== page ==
minute or two, we started to climb." The first streaks of dawn appeared The first streaks of dawn appeared at 4:04. The sun rose at $ 5:15. By dawn, two divisions were ashore. The casualties were high. The first Anzac Day, as we now call it, was a day of terrible slaughter. Hundreds were killed on both sides. Many stories flow from the fateful Many stories flow from the fateful landing and subsequent events. Some landing and subsequent events. Some never made it to the telling. A few never made it to the telling. A few are legendary, like that of Simpson are legendary, like that of Simpson and his donkey. Private John and his donkey. Private John Simpson Kirk Patrick was originally from the north of England. An from the north of England. An official war historian wrote, "On the night of April 25, he annexed and donkey and each day and half of every night, he worked continuously, bringing wounded to the dressing stations down on the beach. Simpson escaped death so beach. Simpson escaped death so many times that he was fate listic. Furious shrapnel fire never stopped him." him." him." He was finally hit in the heart by a stray bullet in shrapnel gully. a stray bullet in shrapnel gully. Simpson is the story of all stretcher bearers. He epitomised the Anzac spirit - good to his mates, whistling as shrapnel fell around him, courageous for the sake of others. Stories of temporary truce. Over the months of bitter fighting, Turks and Anzacs grew to admire one another's courage. On 24 May an unusual suspension of arms was agreed so both sides could bury was agreed so both sides could bury their dead. Some had been there their dead. Some had been there since the landing. The stench was terrible. A lull in the storm of war. But the fighting would resume, such is the horrible way of for all sides, such is its irony. In the words of a Turkish soldier: Stories of ordinary Turkish soldiers for the events at soldiers for the events at soldiers for the events at Gallipoli are as important to their history as they are to ours. They Turkish heroes, like a Colonel who was sent to the heights of Chunuk was sent to the heights of Chunuk Bair where the Turks were faltering under British naval bombardment and the strong stand of New Zealanders. The Turks regained the summit and no British Empire soldier ever again held the Dardenelles from again held the Dardenelles from that peak. This Turkish Colonel became Turkey's first president in 1923. In 1934, he wrote in part of the Anzacs: Gallipoli's Turkish defenders lost over 85,000. British Empire and French troops 45,000 from the beaches of Helles to the cliffs, gull yisz and trenches of Anzac in gull yisz and trenches of Anzac in the space of some eight months. An Anzac called Gallipoli "one long cry" the Australian poet Banjo Patterson said: General Sir Ian Hamilton, who led the official land expedition wrote: We shake hands with the people of We shake hands with the people of those countries we first fautd against. We've become friends. All against. We've become friends. All of us have found time to remember them whom we lost. All of us have found time to contemplate a more found time to contemplate a more peaceful future together. (Last Post plays) Welcome back to this special Nine Network coverage of the dawn Network coverage of the dawn service at Gallipoli. This is live coverage and you are watching pictures from the memorial lawns just above North Beach, which is just up from Anzac Cove. Down there in the official area, you can see that the party has taken its that the party has taken its position. They are members of position. They are members of Australia's federation guard and Australia's federation guard and Australia's federation guard and the New Zealand Defence Force. The masters of ceremonies, Air The masters of ceremonies, Air Vice-Marshal Gary Beck retired is about to speak. We're just waiting for the official We're just waiting for the official proceedings to begin. I'm joined by historian Jonathan King. You've a few of these, haven't you? A colleague of mine, a Turkish historian, says he came in 1980 and there were 300 people. People told him that would be the last time there was such a big crowd. It's gone from 300 in 1980 to 16,000 minimum today. It's extraordinary,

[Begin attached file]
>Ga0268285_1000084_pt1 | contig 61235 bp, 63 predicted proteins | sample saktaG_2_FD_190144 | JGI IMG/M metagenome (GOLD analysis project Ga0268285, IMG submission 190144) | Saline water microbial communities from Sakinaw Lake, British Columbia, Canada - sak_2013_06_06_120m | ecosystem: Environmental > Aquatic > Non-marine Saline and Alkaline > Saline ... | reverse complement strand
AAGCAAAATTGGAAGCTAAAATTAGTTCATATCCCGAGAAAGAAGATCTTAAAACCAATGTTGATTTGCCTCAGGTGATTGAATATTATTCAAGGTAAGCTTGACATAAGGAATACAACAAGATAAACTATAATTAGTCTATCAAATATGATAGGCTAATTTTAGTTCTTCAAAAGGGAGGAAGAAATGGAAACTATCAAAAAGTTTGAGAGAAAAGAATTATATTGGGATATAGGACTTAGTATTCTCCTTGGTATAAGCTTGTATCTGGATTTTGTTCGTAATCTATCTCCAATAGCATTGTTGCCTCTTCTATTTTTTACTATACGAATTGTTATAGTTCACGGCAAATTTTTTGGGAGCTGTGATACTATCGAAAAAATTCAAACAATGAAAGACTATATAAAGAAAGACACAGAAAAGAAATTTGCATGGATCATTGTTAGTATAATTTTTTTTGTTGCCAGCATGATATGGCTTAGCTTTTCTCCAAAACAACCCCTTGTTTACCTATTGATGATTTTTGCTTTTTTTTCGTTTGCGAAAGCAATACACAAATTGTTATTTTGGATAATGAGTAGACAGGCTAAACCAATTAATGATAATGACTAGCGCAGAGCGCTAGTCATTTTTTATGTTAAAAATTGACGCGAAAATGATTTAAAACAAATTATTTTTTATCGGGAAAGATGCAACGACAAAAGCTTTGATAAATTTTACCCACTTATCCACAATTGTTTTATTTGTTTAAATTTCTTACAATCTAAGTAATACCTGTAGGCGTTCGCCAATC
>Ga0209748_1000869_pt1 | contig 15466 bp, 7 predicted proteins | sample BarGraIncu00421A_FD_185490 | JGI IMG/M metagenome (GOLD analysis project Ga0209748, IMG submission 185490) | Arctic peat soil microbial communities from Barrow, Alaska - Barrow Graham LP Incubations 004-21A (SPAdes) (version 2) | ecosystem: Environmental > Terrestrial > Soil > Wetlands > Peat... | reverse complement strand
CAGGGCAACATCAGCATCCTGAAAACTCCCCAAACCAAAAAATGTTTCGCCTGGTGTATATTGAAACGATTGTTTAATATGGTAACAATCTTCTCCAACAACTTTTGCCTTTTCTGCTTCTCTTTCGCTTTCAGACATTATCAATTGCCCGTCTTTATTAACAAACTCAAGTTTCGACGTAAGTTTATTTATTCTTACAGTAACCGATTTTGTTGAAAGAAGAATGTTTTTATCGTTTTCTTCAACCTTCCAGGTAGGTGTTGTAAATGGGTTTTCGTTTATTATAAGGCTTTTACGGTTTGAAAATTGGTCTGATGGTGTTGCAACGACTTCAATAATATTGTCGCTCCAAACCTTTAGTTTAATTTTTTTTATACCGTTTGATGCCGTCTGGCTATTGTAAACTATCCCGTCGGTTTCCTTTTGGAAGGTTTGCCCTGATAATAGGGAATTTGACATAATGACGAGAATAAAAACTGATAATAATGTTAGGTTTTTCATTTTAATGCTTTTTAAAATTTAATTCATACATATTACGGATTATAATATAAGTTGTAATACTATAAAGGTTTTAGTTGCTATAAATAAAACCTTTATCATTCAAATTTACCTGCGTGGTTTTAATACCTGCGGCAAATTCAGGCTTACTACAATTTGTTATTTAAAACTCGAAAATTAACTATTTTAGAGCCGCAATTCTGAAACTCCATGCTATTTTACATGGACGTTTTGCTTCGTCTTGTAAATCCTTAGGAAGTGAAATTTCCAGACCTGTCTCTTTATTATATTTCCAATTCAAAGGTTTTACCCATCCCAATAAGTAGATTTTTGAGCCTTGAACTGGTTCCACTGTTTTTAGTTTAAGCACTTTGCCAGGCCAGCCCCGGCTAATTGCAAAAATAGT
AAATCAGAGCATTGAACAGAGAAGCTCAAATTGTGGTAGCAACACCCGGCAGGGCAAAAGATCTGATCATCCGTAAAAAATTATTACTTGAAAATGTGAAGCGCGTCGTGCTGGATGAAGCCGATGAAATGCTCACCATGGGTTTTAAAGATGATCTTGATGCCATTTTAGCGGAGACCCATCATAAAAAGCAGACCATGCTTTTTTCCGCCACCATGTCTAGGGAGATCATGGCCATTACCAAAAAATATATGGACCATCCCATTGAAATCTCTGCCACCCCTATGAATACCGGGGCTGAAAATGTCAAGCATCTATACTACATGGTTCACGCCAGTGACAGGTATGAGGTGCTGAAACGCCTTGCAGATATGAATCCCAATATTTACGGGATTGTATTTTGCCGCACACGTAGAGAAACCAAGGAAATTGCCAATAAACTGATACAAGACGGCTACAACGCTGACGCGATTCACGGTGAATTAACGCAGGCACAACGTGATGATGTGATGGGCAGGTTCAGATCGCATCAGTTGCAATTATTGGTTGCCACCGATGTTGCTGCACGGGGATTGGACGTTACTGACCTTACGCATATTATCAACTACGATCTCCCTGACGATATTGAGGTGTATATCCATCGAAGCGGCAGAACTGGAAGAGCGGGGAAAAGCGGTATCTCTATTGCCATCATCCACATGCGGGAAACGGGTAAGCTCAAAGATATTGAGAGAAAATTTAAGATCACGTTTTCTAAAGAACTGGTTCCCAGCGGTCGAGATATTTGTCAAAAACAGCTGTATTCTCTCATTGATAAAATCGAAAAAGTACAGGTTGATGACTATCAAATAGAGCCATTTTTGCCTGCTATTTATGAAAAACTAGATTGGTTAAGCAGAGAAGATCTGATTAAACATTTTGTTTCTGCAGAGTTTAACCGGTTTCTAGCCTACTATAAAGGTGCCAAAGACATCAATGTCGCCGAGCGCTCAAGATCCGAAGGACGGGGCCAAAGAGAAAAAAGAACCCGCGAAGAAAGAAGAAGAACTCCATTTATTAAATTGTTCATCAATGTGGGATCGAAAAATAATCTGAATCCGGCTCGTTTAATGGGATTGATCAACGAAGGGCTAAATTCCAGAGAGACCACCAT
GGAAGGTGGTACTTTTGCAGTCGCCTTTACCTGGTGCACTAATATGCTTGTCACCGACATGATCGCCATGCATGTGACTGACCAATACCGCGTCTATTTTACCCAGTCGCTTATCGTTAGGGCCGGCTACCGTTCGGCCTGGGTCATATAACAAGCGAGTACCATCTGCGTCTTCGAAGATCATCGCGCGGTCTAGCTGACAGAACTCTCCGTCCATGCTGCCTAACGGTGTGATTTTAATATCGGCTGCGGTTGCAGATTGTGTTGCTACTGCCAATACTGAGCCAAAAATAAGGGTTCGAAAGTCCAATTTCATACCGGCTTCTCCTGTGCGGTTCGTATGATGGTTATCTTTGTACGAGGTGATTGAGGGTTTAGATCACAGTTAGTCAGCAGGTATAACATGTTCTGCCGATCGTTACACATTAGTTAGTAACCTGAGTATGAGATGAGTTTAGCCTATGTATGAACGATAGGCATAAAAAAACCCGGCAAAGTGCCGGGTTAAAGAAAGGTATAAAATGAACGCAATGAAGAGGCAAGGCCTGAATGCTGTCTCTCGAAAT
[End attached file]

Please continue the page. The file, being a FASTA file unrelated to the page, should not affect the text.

isn't it? It used to be held down the beach at Ari Burnu Cemetery and Ari Burnu Cemetery is tiny. You can understand why they had to move it. Ari Burnu Cemetery is about a tennis court size and this is about two football ovals. That's how big it's grown since 1980. They moved it here in 2,000. Prime Ministers, Your Royal Highnesses, ministers, ambassadors and national representatives, distinguished guests, veterans, ladies and gentlemen, on behalf of the governments of Australia and New Zealand, I welcome you to Anzac. Also on behalf of our governments, I wish to thank our Turkish hosts for their generosity and understanding as we prepare for these very special services and as our people visit each year in ever increasing numbers. We grate think acknowledge the extraordinary assistance we've received from security forces and Turkish National Parks. While this remains National Parks. While this remains an Anzac service, we recognise its international character and we ask that you all join us in in program. The program is presented in two languages and I trust you each have a copy. The 70,000-strong Mediterranean Expeditionary Force, consisted of a New Zealand contingent, a Newfoundland, Indian contingent, two divisions of the new and untried Australian and New Zealand Army corps, a Royal Navy division and a French colonial division. I now invite the Chief of the Defence Force New Zealand to present the prologue. Exactly 90 years ago this morning, our countries embarked on a military mission on this very ground that, over the next eight